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From Old English wriþa (bandage), from Proto-West Germanic *wrīþan (to twist), from Proto-Germanic *wrīþaną, from Proto-Indo-European *wreyt- (to twist).

English Wikipedia has an article on:

See also writhe.

A wreath
A wreath, or torse, in argent (silver) and gules (red) lies between the top of the helmet, under the eagle.


  • enPR: rēth, IPA(key): /ɹiːθ/
  • (file)
  • Rhymes: -iːθ


wreath (plural wreaths)

  1. Something twisted, intertwined, or curled.
    a wreath of smoke;  a wreath of clouds
    • 1892, James Yoxall, chapter 5, in The Lonely Pyramid: A Tale of Adventures, being the Strange Experiences of Roy LeFevre in the Desert during the Year 1884, London, Glasgow, Edinburgh, Dublin: Blackie and Son, →OCLC:
      The desert storm was riding in its strength; the travellers lay beneath the mastery of the fell simoom. Whirling wreaths and columns of burning wind, rushed around and over them.
  2. An ornamental circular band made, for example, of plaited flowers and leaves, and used as decoration; a garland or chaplet, especially one given to a victor.
    • 1913, Joseph Crosby Lincoln, chapter 12, in Mr. Pratt's Patients, New York, N.Y.: A. L. Burt, →OCLC:
      So, after a spell, he decided to make the best of it and shoved us into the front parlor. 'Twas a dismal sort of place, with hair wreaths, and wax fruit, and tin lambrekins, and land knows what all.
  3. (heraldry) An appendage to the shield, placed above it, and supporting the crest; an orle, a torse. It generally represents a twist of two cords of silk, one tinctured like the principal metal, the other like the principal color in the coat of arms.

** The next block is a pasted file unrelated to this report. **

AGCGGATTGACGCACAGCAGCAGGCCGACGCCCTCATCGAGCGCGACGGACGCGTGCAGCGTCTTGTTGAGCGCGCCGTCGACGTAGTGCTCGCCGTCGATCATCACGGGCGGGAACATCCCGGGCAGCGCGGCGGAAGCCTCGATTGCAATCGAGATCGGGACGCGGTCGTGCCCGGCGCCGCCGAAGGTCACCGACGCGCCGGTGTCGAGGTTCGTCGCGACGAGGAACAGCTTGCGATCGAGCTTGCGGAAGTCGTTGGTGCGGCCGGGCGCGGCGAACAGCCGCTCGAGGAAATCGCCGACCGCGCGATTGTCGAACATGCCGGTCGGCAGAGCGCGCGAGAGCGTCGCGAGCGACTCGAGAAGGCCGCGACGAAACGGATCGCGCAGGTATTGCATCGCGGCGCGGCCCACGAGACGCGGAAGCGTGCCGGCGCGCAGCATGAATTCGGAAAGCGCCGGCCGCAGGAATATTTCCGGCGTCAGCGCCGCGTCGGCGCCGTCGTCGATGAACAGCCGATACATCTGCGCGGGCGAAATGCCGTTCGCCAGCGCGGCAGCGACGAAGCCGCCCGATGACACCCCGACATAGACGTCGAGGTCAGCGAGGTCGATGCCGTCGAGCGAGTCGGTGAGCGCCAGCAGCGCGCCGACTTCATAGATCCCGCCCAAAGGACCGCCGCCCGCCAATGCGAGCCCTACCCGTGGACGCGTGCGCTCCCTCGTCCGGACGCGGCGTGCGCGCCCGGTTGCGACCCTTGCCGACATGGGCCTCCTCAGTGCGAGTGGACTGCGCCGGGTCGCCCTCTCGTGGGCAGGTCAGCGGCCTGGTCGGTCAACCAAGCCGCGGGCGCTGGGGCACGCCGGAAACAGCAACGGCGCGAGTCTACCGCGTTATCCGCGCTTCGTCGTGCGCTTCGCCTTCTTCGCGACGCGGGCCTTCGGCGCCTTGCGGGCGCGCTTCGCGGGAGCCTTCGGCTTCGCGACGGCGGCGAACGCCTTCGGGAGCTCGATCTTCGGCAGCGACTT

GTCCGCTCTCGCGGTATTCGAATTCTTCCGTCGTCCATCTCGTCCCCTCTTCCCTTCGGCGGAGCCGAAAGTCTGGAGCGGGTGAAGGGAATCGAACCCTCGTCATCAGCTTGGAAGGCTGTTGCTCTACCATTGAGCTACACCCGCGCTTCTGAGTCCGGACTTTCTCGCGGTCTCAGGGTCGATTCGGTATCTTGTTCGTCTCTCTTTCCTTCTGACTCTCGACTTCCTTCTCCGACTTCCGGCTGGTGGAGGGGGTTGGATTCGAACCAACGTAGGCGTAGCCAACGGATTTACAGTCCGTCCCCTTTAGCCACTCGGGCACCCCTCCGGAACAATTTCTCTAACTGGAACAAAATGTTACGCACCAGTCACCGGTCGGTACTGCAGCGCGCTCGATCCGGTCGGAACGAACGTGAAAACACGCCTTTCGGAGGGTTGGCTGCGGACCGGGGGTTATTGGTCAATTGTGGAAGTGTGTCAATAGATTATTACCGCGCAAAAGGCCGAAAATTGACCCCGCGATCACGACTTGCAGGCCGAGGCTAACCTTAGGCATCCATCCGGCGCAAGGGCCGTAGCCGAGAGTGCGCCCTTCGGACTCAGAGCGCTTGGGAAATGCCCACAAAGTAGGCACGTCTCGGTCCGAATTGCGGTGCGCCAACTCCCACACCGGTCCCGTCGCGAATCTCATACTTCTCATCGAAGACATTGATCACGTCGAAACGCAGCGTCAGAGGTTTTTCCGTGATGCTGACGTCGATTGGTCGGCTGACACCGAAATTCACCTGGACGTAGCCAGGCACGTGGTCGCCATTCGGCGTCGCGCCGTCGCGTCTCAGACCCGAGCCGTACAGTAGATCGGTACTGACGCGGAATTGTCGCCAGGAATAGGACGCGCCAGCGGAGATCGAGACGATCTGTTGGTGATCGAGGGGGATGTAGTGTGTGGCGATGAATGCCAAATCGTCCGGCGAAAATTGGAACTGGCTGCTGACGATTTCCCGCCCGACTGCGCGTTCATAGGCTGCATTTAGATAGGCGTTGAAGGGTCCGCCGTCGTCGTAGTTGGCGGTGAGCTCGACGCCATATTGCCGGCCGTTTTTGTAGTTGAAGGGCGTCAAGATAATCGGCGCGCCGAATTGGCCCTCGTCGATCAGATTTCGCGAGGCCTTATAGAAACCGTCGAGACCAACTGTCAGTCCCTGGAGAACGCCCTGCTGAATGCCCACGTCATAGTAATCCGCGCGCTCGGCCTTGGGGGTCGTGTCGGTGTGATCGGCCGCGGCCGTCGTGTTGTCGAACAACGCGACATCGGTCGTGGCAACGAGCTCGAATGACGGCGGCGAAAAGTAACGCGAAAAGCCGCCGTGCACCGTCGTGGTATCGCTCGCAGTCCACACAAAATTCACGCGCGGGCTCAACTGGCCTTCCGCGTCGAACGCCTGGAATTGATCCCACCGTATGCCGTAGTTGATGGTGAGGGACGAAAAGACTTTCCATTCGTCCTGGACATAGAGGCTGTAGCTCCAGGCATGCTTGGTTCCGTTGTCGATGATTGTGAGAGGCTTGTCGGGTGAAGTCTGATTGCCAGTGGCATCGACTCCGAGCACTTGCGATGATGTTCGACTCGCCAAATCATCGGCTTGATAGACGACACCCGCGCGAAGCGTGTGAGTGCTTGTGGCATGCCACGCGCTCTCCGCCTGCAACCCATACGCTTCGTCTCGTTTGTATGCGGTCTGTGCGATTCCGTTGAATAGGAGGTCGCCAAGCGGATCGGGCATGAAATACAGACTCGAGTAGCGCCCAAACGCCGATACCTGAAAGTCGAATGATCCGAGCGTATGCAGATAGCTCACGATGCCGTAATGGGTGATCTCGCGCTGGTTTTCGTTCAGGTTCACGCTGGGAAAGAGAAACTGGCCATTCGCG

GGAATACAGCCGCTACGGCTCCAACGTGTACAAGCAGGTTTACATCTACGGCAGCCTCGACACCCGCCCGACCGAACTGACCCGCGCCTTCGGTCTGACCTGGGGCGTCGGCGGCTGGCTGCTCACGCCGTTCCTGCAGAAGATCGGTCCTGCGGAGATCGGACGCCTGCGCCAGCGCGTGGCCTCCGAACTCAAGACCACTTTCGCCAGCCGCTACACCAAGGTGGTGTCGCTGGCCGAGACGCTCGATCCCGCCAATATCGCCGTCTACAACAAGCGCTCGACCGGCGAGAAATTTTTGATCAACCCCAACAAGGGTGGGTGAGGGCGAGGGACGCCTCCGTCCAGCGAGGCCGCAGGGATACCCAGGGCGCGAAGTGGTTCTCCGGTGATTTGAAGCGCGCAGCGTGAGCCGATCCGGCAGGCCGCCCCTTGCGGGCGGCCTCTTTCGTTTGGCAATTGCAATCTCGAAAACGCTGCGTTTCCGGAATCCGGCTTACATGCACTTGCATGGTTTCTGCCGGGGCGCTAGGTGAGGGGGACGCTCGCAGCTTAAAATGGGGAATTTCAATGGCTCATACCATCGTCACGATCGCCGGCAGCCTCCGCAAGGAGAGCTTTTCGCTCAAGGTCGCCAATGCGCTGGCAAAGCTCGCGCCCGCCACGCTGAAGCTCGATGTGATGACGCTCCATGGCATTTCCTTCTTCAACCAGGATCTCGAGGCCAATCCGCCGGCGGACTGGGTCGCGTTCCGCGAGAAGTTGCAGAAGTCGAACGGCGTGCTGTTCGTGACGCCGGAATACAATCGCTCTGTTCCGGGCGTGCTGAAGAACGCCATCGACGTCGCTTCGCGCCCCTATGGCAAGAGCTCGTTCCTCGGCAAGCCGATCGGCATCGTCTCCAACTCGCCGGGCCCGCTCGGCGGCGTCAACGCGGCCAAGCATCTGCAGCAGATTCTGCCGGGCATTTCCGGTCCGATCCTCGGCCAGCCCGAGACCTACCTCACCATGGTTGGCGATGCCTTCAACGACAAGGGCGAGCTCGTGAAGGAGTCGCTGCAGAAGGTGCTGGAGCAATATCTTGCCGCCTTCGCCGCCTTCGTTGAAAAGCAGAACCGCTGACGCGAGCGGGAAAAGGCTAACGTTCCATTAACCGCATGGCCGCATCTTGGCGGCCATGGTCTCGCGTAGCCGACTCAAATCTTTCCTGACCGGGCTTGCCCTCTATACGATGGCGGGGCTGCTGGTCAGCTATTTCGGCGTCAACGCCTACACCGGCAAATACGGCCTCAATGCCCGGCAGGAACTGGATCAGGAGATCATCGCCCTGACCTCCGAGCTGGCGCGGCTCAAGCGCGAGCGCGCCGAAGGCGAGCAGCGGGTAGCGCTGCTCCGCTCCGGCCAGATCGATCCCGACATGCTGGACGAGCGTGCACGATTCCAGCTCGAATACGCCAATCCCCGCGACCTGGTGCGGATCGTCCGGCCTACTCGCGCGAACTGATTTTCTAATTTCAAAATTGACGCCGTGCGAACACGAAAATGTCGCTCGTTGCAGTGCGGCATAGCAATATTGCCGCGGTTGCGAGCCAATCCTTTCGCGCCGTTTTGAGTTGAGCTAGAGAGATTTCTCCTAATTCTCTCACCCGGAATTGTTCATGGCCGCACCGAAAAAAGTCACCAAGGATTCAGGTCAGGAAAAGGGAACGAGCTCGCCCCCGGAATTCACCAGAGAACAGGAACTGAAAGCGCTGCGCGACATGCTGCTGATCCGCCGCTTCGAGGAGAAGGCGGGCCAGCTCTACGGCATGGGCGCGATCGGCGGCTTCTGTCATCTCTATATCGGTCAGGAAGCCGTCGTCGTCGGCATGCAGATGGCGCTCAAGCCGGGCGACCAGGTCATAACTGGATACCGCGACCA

Synonyms: orle, torse
  4. A defect in glass.

Derived terms[edit]



wreath (third-person singular simple present wreaths, present participle wreathing, simple past and past participle wreathed)

  1. (transitive) To place an entwined circle of flowers upon or around something.
    • 1958, The Greek Anthology, page 349:
      Old Nico wreathed the tomb of maiden Melitê.
  2. (transitive) To wrap around something in a circle.
    At the funeral, a circle of comrades wreathed the grave of the honored deceased.
  3. (intransitive) To curl, writhe or spiral in the form of a wreath.
    • 1816, Lord Byron, Stanzas for Music[1], section 4:
      Though wit may flash from fluent lips, and mirth distract the breast,
      Through midnight hours that yield no more their former hope of rest;
      ’Tis but as ivy-leaves around the ruined turret wreath
      All green and wildly fresh without, but worn and grey beneath.


Part or all of this entry has been imported from the 1913 edition of Webster’s Dictionary, which is now free of copyright and hence in the public domain. The imported definitions may be significantly out of date, and any more recent senses may be completely missing.
(See the entry for “wreath”, in Webster’s Revised Unabridged Dictionary, Springfield, Mass.: G. & C. Merriam, 1913, →OCLC.)

See also[edit]